Charm of Cardinal Dolan

Whenever I'm in Rome, I would visit (and revisit) many churches. Among my favourites are the cardinal titular churches. So far I have visited 136 of them.

With a break from the General Congregations, on Sunday most cardinal-electors celebrated a mass in their titular churches. I travelled to the suburb of Sant'Onofrio, to the Church of Nostra Signora di Guadalupe a Monte Mario, of which Cadinal Timothy Dolan is the titular priest. In 2012 when he was created cardinal by Pope Benedict XVI, he was assigned this title because of the connection of Our Lady of Guadalupe, Patroness of the Americas, to the United States.

The coat-of-arms of Cardinal Dolan hangs at the portal of the church.

As I arrived, I saw hundreds of people outside of the church (who apparently could not go inside the packed building). 40 reporters surrounded the entrance to the church property.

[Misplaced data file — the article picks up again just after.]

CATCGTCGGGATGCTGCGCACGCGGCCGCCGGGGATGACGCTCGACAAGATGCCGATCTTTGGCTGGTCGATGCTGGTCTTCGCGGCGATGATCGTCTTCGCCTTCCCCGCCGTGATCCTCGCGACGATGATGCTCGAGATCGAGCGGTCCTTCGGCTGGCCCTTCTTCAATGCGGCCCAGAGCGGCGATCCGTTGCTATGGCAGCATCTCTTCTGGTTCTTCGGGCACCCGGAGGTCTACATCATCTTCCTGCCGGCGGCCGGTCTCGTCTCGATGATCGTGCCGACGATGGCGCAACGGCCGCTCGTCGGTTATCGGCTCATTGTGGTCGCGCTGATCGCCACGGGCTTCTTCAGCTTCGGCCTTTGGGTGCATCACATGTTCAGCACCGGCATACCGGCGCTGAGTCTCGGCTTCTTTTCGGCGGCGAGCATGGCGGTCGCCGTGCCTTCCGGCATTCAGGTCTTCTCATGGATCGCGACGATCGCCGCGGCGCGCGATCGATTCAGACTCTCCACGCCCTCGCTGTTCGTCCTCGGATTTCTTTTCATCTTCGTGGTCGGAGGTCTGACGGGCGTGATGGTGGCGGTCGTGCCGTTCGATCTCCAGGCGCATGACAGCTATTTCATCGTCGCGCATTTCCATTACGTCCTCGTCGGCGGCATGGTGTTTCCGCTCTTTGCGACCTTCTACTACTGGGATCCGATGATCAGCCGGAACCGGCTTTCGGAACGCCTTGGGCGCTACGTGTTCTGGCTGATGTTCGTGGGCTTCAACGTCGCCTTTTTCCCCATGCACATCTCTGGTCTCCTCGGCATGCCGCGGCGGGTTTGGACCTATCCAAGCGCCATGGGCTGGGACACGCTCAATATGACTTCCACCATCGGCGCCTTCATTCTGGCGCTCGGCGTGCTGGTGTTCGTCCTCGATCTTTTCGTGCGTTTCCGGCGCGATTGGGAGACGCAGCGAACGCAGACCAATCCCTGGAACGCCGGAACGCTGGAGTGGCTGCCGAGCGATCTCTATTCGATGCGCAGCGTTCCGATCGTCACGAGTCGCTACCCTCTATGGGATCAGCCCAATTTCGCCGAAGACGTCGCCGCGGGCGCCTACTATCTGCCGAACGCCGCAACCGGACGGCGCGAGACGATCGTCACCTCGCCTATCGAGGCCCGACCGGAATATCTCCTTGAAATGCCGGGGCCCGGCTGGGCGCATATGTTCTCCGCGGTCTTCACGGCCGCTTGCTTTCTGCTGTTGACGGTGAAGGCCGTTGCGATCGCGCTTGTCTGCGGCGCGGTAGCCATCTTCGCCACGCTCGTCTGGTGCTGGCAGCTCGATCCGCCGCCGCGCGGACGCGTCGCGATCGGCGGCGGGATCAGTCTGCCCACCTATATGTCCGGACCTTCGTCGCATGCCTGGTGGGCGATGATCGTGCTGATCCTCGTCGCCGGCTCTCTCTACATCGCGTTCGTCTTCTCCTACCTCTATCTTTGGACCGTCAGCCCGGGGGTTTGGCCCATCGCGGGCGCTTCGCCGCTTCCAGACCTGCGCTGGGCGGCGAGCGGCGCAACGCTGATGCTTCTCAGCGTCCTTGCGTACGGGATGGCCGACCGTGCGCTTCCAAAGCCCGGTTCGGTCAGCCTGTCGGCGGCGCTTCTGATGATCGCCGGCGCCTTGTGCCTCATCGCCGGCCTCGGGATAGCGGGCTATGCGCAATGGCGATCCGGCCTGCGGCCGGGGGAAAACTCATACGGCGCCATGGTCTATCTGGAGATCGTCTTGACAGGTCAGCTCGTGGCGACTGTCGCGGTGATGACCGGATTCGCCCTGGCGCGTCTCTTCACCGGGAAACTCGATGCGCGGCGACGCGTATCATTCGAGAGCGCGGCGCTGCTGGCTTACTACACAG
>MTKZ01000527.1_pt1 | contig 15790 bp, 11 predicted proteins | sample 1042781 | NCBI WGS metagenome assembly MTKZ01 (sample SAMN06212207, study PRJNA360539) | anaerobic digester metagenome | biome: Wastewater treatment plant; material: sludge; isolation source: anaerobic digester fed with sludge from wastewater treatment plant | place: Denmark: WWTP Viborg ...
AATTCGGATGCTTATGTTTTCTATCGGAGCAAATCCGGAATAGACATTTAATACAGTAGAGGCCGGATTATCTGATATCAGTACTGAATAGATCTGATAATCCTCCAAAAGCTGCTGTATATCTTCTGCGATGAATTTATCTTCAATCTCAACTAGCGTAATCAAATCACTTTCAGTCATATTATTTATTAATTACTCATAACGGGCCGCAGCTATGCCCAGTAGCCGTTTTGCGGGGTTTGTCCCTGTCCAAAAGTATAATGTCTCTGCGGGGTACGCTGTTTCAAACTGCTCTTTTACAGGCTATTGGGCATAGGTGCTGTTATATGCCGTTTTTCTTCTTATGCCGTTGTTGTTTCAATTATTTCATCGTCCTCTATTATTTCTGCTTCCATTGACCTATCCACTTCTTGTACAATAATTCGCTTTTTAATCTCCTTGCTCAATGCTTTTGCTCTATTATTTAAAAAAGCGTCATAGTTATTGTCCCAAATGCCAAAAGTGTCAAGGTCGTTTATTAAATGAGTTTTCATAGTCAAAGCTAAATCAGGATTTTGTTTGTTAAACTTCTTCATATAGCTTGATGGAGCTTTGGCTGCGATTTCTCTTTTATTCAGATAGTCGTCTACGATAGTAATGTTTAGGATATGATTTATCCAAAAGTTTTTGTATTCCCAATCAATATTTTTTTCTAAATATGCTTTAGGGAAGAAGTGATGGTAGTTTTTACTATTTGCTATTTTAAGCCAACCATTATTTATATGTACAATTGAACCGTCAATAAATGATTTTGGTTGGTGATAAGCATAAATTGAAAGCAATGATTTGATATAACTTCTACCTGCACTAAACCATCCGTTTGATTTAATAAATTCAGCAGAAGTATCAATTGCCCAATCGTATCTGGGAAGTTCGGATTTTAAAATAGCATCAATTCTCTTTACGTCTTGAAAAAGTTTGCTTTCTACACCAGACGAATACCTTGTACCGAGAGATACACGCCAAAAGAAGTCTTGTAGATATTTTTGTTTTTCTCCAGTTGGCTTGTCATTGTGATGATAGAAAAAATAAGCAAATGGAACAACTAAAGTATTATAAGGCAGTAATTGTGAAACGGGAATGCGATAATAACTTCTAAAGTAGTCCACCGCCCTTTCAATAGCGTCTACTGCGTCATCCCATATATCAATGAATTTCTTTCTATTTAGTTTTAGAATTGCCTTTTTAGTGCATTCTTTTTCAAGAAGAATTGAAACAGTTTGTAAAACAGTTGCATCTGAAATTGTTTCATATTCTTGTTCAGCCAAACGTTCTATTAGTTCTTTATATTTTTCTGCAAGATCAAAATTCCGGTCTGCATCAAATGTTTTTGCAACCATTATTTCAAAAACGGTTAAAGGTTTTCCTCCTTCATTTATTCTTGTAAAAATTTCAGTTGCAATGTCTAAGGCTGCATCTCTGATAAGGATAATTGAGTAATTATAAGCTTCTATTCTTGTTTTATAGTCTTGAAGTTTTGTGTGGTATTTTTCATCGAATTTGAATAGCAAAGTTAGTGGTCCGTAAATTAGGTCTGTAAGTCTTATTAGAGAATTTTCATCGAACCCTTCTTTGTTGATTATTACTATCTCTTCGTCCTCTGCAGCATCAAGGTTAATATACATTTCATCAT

The church itself is very humble, simpler than most other titular churches in Rome. It can hold no more than 300 people (although probably a thousand people were packed in the church on this event), and lacks any sort of decorations within and without. It has a sizable Spanish congregation that is struggling with the Italian language (which I found out when I attended the next Mass).

The church is quite plain, and the only noteworthy "art" is the Jesus figure on top of the baptismal font, which I don't quite get.
Cardinal Dolan presided in the Laudate Sunday with the distinct rose vestments, and managed to make the Italian congregation laugh during the homily. When the Mass had ended, reporters were expecting the cardinal would exit from the front and address them. Instead he was led to the parish rectory next to the church through a passage from the sacristy. I saw him and quickly decided to go to a soccer field next to the back of the rectory, and occupied the spot closest to the entrance of the rectory. Later I overheard that the cardinal decided to address the reporters. Arrangements were made to lead the reporters to the backyard of the rectory.